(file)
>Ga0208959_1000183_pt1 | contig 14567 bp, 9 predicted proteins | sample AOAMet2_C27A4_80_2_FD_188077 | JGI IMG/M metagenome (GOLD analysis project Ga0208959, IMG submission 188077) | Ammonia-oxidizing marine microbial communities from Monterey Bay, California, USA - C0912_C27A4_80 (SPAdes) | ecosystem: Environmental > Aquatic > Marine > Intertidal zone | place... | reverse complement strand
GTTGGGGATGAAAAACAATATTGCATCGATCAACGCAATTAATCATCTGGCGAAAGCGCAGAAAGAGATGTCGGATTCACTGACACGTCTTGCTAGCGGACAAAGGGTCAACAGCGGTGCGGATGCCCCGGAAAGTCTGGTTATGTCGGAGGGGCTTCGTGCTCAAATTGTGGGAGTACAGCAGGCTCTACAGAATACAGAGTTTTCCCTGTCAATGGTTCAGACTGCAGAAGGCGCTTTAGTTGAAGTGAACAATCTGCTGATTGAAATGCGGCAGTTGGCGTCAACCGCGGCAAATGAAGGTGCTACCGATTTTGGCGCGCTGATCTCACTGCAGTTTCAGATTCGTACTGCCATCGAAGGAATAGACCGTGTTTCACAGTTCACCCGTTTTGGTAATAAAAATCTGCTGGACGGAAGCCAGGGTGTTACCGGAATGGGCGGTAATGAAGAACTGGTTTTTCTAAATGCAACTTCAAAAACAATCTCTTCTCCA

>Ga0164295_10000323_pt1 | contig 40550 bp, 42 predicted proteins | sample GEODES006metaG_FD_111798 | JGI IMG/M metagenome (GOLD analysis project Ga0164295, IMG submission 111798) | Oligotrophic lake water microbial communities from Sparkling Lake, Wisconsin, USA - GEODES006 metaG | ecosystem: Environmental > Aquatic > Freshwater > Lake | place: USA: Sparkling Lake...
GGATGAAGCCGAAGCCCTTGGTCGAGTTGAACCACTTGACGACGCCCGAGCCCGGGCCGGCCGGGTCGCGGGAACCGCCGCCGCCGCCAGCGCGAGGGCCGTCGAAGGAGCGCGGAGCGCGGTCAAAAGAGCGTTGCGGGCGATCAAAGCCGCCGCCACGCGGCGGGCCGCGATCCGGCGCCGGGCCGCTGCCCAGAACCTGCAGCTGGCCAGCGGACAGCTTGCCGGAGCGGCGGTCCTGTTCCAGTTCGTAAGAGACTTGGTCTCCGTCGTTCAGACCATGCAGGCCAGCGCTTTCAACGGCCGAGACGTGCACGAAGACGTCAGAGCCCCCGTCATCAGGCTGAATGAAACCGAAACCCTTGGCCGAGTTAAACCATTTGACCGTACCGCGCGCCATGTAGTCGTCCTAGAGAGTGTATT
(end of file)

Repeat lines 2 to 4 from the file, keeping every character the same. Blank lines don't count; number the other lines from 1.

GTTGGGGATGAAAAACAATATTGCATCGATCAACGCAATTAATCATCTGGCGAAAGCGCAGAAAGAGATGTCGGATTCACTGACACGTCTTGCTAGCGGACAAAGGGTCAACAGCGGTGCGGATGCCCCGGAAAGTCTGGTTATGTCGGAGGGGCTTCGTGCTCAAATTGTGGGAGTACAGCAGGCTCTACAGAATACAGAGTTTTCCCTGTCAATGGTTCAGACTGCAGAAGGCGCTTTAGTTGAAGTGAACAATCTGCTGATTGAAATGCGGCAGTTGGCGTCAACCGCGGCAAATGAAGGTGCTACCGATTTTGGCGCGCTGATCTCACTGCAGTTTCAGATTCGTACTGCCATCGAAGGAATAGACCGTGTTTCACAGTTCACCCGTTTTGGTAATAAAAATCTGCTGGACGGAAGCCAGGGTGTTACCGGAATGGGCGGTAATGAAGAACTGGTTTTTCTAAATGCAACTTCAAAAACAATCTCTTCTCCA

>Ga0164295_10000323_pt1 | contig 40550 bp, 42 predicted proteins | sample GEODES006metaG_FD_111798 | JGI IMG/M metagenome (GOLD analysis project Ga0164295, IMG submission 111798) | Oligotrophic lake water microbial communities from Sparkling Lake, Wisconsin, USA - GEODES006 metaG | ecosystem: Environmental > Aquatic > Freshwater > Lake | place: USA: Sparkling Lake...
GGATGAAGCCGAAGCCCTTGGTCGAGTTGAACCACTTGACGACGCCCGAGCCCGGGCCGGCCGGGTCGCGGGAACCGCCGCCGCCGCCAGCGCGAGGGCCGTCGAAGGAGCGCGGAGCGCGGTCAAAAGAGCGTTGCGGGCGATCAAAGCCGCCGCCACGCGGCGGGCCGCGATCCGGCGCCGGGCCGCTGCCCAGAACCTGCAGCTGGCCAGCGGACAGCTTGCCGGAGCGGCGGTCCTGTTCCAGTTCGTAAGAGACTTGGTCTCCGTCGTTCAGACCATGCAGGCCAGCGCTTTCAACGGCCGAGACGTGCACGAAGACGTCAGAGCCCCCGTCATCAGGCTGAATGAAACCGAAACCCTTGGCCGAGTTAAACCATTTGACCGTACCGCGCGCCATGTAGTCGTCCTAGAGAGTGTATT